Competition for Audiences – Platforms v Programs

One of the common challenges faced by both telco and media operators is managing the introduction of new products that cannibalise existing cash cows. The telecommunications sector faces a number of examples of this such as the substitution of mobile phones and VoIP for traditional PSTN lines and calling.

Introducing new products that position the company for the future, whilst maximising the profits from established products, is a delicate balancing act. It’s also one that has the potential to create internal conflict, as the Seven network appears to have discovered recently.

According to reports in The Australian:

Divisions have emerged in the Seven Media group as the dominant television arm resisted plans by its internet division Yahoo7 to make more TV shows available on new digital channels.

Some executives at the Seven Network were surprised by the announcement from Yahoo7 — which is led by Rohan Lund, who reports to Seven’s advertising and digital chief James Warburton — that it was going to make about 20 of Seven’s TV shows available on a catch-up basis on Sony’s soon-to-launch Bravia Internet Video service….

…The backlash within the television arm was immediate as executives considered pulling programs from the service and allowing only library content to be shown on the Sony Bravia service.” (The Australian 15/03/2010)

As is explained further in the article, the issue for broadcasters is the impact that internet delivered programming has on broadcast audience ratings, which then flows on to impact advertising revenues.

The alleged conflict within Seven may therefore reflect the conflicting incentives of different groups within the Seven empire. If the broadcast and online business each have their own (competing) audience targets, then it seems almost inevitable that there will be tension between the two.

So what some options for Seven going forward?

As discussed in The Australian, one option for protecting broadcast audiences is to hold back the availability of programs delivered online. Monday night’s prime-time tv, for instance, might not be available online until later in the week.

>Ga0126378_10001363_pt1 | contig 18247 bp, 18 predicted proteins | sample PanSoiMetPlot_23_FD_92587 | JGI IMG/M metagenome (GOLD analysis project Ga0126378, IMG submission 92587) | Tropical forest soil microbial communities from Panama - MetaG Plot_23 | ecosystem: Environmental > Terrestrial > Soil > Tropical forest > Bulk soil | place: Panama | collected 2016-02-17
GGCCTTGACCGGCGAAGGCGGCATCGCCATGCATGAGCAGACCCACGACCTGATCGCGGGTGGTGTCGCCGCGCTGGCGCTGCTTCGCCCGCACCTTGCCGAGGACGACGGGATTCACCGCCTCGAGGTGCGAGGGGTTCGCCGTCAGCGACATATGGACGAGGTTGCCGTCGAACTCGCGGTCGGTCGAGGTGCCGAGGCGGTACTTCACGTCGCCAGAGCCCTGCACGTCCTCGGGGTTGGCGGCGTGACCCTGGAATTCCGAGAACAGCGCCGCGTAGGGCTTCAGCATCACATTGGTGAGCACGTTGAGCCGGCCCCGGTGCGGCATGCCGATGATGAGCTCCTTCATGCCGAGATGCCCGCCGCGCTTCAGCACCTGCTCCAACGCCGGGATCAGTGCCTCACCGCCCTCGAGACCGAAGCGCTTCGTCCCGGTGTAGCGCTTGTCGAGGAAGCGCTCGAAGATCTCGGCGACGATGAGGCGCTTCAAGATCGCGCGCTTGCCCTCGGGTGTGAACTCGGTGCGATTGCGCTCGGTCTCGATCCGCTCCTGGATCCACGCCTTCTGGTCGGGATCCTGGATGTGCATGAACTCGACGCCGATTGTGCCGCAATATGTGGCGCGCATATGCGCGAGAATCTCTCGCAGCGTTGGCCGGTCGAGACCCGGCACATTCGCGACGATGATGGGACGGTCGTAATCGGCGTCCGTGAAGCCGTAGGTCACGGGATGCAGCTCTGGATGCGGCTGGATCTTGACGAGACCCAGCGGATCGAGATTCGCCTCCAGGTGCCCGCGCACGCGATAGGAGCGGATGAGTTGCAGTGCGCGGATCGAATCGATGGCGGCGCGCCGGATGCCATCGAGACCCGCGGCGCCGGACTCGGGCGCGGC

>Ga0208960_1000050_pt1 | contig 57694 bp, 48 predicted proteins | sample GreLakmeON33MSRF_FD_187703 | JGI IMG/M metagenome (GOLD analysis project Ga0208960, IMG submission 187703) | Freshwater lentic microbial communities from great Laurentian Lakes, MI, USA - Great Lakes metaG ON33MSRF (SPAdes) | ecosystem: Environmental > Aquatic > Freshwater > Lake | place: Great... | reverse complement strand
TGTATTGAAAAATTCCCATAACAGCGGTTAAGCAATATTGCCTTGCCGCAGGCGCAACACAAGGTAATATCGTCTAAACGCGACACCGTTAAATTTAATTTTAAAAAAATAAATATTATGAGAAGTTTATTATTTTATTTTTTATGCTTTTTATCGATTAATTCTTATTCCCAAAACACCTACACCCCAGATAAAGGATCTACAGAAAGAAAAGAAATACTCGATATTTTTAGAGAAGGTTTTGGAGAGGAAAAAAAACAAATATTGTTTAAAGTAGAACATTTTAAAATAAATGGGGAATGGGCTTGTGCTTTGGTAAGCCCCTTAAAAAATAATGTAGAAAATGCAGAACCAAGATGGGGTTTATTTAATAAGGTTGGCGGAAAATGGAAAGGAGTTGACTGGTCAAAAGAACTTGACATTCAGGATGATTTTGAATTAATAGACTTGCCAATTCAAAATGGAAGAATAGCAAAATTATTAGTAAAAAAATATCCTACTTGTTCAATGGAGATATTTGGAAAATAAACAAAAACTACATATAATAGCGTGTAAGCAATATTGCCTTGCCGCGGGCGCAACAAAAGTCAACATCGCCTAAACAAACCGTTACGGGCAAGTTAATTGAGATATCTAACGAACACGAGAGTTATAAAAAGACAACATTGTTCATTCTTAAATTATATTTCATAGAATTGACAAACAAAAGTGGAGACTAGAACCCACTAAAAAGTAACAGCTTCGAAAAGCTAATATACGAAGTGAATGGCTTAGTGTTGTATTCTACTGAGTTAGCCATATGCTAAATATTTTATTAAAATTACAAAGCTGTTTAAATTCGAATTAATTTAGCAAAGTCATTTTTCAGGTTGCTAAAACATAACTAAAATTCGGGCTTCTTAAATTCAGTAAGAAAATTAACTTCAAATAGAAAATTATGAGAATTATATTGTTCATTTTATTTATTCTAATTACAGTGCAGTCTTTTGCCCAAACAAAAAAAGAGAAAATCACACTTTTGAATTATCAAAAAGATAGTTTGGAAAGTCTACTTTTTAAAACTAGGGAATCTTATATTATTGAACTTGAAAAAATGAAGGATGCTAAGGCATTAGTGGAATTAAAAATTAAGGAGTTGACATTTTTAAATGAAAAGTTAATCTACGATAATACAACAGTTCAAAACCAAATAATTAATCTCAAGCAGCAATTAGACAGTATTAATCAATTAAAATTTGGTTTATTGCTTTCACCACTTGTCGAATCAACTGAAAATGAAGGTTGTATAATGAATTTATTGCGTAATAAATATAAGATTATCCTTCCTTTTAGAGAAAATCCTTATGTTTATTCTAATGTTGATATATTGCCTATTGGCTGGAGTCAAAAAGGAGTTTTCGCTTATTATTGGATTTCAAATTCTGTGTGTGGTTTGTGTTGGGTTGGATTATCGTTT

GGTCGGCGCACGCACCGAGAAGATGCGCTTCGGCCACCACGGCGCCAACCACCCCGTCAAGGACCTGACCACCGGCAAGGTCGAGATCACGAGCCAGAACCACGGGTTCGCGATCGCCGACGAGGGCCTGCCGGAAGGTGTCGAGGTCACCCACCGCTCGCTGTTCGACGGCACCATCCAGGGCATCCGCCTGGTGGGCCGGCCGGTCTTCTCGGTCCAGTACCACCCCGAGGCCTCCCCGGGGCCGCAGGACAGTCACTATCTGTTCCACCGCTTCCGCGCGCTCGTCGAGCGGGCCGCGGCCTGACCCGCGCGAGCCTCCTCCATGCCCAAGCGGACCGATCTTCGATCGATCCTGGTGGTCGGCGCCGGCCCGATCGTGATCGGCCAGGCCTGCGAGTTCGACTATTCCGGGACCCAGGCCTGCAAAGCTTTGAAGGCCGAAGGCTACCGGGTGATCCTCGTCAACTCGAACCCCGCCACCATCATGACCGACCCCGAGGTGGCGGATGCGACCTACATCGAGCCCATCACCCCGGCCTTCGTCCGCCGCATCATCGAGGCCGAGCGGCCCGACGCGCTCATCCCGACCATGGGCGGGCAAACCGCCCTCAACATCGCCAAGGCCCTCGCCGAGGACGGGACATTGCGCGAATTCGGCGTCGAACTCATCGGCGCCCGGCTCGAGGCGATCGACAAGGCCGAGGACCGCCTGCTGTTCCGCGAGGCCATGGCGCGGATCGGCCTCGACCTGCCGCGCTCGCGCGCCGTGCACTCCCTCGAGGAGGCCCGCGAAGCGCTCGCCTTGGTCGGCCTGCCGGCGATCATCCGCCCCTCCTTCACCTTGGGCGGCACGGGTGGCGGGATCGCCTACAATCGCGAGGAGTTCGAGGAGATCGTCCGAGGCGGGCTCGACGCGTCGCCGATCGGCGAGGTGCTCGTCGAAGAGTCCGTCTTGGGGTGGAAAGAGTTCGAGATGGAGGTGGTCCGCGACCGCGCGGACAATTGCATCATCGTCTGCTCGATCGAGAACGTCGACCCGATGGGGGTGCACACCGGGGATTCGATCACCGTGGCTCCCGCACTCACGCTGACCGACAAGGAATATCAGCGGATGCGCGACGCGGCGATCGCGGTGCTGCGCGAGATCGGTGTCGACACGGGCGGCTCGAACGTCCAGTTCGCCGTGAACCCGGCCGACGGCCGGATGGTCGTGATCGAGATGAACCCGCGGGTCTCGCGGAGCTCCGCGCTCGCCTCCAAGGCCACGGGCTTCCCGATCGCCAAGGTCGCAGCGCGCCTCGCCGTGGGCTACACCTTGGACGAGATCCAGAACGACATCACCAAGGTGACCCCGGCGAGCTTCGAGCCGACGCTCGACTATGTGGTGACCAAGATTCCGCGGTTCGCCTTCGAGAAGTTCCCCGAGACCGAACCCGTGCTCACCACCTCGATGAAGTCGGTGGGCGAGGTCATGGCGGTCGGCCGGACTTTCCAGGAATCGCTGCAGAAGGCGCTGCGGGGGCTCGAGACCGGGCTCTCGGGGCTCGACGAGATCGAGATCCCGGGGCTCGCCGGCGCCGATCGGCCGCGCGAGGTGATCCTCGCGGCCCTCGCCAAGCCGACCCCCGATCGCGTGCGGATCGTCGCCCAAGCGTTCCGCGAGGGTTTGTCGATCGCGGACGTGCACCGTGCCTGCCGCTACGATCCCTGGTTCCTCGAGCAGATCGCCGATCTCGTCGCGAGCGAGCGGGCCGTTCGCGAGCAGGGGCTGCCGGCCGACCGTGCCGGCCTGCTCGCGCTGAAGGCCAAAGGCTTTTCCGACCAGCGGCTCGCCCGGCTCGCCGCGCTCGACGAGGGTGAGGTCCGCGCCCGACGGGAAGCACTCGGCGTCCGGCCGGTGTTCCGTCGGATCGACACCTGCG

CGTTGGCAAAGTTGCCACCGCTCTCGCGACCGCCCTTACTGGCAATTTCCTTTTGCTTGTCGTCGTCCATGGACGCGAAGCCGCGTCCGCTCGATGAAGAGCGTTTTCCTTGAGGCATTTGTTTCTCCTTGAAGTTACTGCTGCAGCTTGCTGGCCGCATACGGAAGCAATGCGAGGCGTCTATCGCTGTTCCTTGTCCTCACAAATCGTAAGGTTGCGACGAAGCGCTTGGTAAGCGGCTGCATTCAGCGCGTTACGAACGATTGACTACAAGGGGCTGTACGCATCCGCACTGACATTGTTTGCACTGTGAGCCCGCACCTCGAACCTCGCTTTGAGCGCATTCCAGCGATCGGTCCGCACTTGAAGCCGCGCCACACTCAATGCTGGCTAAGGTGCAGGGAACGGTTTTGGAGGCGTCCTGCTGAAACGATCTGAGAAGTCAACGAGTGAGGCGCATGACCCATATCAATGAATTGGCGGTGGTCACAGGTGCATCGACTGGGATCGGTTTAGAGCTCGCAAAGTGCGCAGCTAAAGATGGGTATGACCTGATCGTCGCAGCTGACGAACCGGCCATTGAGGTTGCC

Another option would be to differentiate the quality of the online programming, such as limiting the resolution of the video stream to that which is only suitable for viewing on a PC monitor.

But broadcast and online are simply alternative delivery mechanisms for the real product – the programs. Rather than setting targets that create competition between delivery mechanisms, what if audience (and revenue) targets were based on the programs themselves, irrespective of how they were delivered.

Maybe Seven does this already? Maybe its still a bit of a tough sell with media buyers? Maybe part of the problem is that Yahoo!7 is only a joint-venture. But at the end of the day, redefining audience targets to be neutral of the delivery platforms seems like a good move for reducing conflict and improving the success of the overall product portfolio.

3 thoughts on “Competition for Audiences – Platforms v Programs

  1. “managing the introduction of new products that cannibalise existing cash cows” is best done by slaughtering those cows. Apple is a good example of this: they killed off their most successful product ever at that point (the iPod Mini) by introducing the iPod Nano. Jobs apparently said at the time, if anyone was going to cannibalize iPod sales, it better be Apple itself.

    Now, maybe it’s a poor comparison as Apple makes useful products and broadcasters are merely in charge of obsolete content delivery channels. But if I were a broadcast network right now, I’d be investing in IPTV companies, knowing my business model is decimated in five to ten years and completely non-existent in about twenty.

  2. Rob:

    I think Seven (as a media group) know what they need to do. They’ve got the Yahoo!7 partnership, are putting more of their content online and have the whole TIVO thing going on the side, as well as some plays in the mobile media space.

    The challenge is how and when do they make their moves? How do they ensure that the ‘old’ parts of the business have targets and goals that incentivise them to grow the new parts of the business, not merely defend their legacy revenues.

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